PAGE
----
In this new edition the basic concept of the commentary has not changed, but it has become clearer. At many points I have sharpened my previous position or have clarified it; in a few cases I have corrected it. I have given more attention to the results of literary criticism and of sociological and reader-oriented exegeses. However, in its exegetical parts the commentary is not bound to a single methodological approach; it offers instead an attempt to integrate various methodological approaches. The basic assumption here is that the story of Jesus that Matthew reinterprets and actualizes is an approach to his communities in a totally concrete historical situation. That also opens the way to the history of the text’s influence (Wirkungsgeschichte) that I understand as consisting of all of the reflections on and receptions and actualizations of the gospel in new historical situations. This time when dealing with the history of 2:1–12* I was also able to call attention to art history. Of course, I have gone through the mass of literature that has appeared since 1984 and have incorporated it as appropriate.
The German-language reworking of chaps. 3–7 was completed in 1998, that of chaps. 1–2 and the introduction of the commentary in the summer of 2000. That also indicates the terminus ad quem up to which I was able to make use of the secondary literature. Unfortunately the additions have made the volume somewhat longer. In many sections the text is increased by as much as a third; in others it is less.
Again I owe thanks to a number of people. Axel Knauf has discovered many Hebrew errors (and other mistakes!) in the first edition. I would especially like to mention Jeannette Vuilleumin, Sarah Aebersold, and Stephan Bösiger, whose clever and sharp eyes have discovered many problems. Above all I am thankful to my translator, Jim Crouch, for the wonderful work he has done. Translating this kind of commentary means much more than simply translating. It involved, for example, finding English language editions of sources and other literature and providing the first names of authors missing in the German edition or the publishers of works cited. It was an unequalled Sisyphean task for which not only I am grateful but all American readers of this volume as well. In addition, his sharp eyes have discovered not a few errors that were overlooked in five editions of the German-language version. Also deserving special thanks are the editors of the volume, especially Helmut Koester (Harvard), and the collaborators at Fortress Press. They have all performed a wonderful work.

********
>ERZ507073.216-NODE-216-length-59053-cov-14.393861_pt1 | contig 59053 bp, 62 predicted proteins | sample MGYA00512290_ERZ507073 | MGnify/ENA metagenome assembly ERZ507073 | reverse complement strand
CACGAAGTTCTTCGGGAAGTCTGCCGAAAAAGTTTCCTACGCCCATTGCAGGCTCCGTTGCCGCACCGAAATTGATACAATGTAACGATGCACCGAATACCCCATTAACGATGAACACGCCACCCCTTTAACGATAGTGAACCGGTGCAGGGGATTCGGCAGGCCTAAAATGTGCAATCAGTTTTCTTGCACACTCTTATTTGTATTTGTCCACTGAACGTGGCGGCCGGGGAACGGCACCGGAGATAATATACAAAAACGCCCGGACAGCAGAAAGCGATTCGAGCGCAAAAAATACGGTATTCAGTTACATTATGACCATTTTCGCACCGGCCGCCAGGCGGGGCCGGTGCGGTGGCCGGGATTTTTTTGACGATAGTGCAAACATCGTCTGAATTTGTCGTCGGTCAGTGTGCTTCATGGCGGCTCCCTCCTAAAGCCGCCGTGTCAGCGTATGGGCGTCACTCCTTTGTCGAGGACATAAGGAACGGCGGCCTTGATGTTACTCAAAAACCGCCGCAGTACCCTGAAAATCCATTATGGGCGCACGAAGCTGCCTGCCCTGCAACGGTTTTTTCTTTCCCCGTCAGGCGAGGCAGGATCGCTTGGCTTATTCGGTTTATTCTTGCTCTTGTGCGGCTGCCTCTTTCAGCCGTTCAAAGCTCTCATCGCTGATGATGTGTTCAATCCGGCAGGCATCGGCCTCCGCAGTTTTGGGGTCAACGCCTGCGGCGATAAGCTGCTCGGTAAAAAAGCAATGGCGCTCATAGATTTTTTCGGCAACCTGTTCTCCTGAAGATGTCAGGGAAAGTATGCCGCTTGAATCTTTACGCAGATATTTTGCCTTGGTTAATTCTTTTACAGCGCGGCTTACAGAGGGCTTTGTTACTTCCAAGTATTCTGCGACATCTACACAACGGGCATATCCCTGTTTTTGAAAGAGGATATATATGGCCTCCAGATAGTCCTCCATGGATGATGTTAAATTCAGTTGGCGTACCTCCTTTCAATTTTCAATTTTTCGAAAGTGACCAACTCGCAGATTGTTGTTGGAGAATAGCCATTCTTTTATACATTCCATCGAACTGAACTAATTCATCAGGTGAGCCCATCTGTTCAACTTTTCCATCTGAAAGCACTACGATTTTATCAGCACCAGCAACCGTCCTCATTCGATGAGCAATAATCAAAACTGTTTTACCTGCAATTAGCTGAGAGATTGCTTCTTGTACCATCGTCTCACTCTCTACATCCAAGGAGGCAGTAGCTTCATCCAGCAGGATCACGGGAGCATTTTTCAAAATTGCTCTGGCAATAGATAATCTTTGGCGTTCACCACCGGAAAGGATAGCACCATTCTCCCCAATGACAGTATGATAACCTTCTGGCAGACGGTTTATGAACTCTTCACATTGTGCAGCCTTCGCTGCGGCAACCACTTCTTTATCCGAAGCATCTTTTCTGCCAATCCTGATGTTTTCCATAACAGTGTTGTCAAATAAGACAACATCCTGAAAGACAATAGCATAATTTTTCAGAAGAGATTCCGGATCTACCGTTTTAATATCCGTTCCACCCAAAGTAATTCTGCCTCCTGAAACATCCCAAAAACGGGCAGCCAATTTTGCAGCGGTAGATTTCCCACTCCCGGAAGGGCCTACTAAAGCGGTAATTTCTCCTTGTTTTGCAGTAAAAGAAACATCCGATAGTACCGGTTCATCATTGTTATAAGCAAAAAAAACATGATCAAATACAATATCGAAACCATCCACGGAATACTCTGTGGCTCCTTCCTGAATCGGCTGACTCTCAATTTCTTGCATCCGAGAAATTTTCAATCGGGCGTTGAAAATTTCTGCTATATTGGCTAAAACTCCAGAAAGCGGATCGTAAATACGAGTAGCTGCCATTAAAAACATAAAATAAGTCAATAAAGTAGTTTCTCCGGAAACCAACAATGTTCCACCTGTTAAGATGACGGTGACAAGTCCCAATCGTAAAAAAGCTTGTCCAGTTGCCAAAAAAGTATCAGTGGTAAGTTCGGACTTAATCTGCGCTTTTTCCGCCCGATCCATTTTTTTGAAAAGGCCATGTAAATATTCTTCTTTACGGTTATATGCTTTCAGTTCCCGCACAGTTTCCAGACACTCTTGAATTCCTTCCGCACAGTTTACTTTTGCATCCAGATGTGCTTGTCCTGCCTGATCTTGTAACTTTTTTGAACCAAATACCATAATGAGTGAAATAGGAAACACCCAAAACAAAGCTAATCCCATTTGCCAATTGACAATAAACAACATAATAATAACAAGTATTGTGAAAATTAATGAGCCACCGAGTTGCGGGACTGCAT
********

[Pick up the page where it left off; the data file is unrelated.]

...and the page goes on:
The dedication of the first edition is unchanged. It is for my wife, Salome, who has accompanied, supported and endured me—and that means “Matthew” as well—for more than half of her lifetime.

Ulrich Luz
Translator’s Preface
The reader of this commentary will want to note that, except for commentaries, secondary literature found in only one section of the work is not included in the “Short Titles” in the reference codes in the front pages. To avoid burdening an already long list of short titles these works are listed with full bibliographical information in the literature at the beginning of their respective sections and then cited in the footnotes with easily recognizable short titles.
Newcomers to the commentary who are not familiar with Professor Luz’s emphasis on the history of the text’s influence (Wirkungsgeschichte) would do well to begin by reading his comments in §8 of his introduction to the commentary (“On the Intention of This Commentary and on the Hermeneutical Significance of the History of the Text’s Influence”), including the comments in footnote 312 of the Introduction.

James E. Crouch
Reference Codes
1. Sources and Abbreviations

AASF Annales Academiae Scientiarum Fennicae
AB Anchor Bible
ʿAbod. Zar. ʿAbodah Zarah
ʾAbot R. Nat. ʾAbot de Rabbi Nathan
ABR Australian Biblical Review
AbrN Abr-Nahrain
Act. Thom. Acts of Thomas